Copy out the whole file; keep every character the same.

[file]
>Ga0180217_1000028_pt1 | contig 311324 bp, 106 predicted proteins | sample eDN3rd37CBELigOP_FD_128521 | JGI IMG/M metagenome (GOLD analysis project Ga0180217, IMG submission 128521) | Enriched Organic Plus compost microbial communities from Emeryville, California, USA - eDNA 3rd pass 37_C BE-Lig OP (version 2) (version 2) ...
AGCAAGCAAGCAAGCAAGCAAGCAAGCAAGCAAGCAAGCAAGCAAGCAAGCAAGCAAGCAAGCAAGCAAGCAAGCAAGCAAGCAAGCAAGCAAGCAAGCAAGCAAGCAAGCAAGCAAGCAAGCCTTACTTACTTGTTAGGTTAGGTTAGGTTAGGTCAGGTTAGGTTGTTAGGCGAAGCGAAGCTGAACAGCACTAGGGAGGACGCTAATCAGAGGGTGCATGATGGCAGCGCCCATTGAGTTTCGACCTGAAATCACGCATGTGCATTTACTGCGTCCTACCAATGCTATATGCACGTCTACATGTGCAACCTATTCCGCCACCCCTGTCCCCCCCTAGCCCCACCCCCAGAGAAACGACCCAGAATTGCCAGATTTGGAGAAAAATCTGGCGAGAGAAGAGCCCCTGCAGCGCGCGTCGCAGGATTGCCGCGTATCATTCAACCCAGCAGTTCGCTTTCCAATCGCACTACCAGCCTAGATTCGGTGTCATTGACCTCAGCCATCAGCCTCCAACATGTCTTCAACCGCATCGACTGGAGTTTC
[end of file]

>Ga0180217_1000028_pt1 | contig 311324 bp, 106 predicted proteins | sample eDN3rd37CBELigOP_FD_128521 | JGI IMG/M metagenome (GOLD analysis project Ga0180217, IMG submission 128521) | Enriched Organic Plus compost microbial communities from Emeryville, California, USA - eDNA 3rd pass 37_C BE-Lig OP (version 2) (version 2) ...
AGCAAGCAAGCAAGCAAGCAAGCAAGCAAGCAAGCAAGCAAGCAAGCAAGCAAGCAAGCAAGCAAGCAAGCAAGCAAGCAAGCAAGCAAGCAAGCAAGCAAGCAAGCAAGCAAGCAAGCAAGCCTTACTTACTTGTTAGGTTAGGTTAGGTTAGGTCAGGTTAGGTTGTTAGGCGAAGCGAAGCTGAACAGCACTAGGGAGGACGCTAATCAGAGGGTGCATGATGGCAGCGCCCATTGAGTTTCGACCTGAAATCACGCATGTGCATTTACTGCGTCCTACCAATGCTATATGCACGTCTACATGTGCAACCTATTCCGCCACCCCTGTCCCCCCCTAGCCCCACCCCCAGAGAAACGACCCAGAATTGCCAGATTTGGAGAAAAATCTGGCGAGAGAAGAGCCCCTGCAGCGCGCGTCGCAGGATTGCCGCGTATCATTCAACCCAGCAGTTCGCTTTCCAATCGCACTACCAGCCTAGATTCGGTGTCATTGACCTCAGCCATCAGCCTCCAACATGTCTTCAACCGCATCGACTGGAGTTTC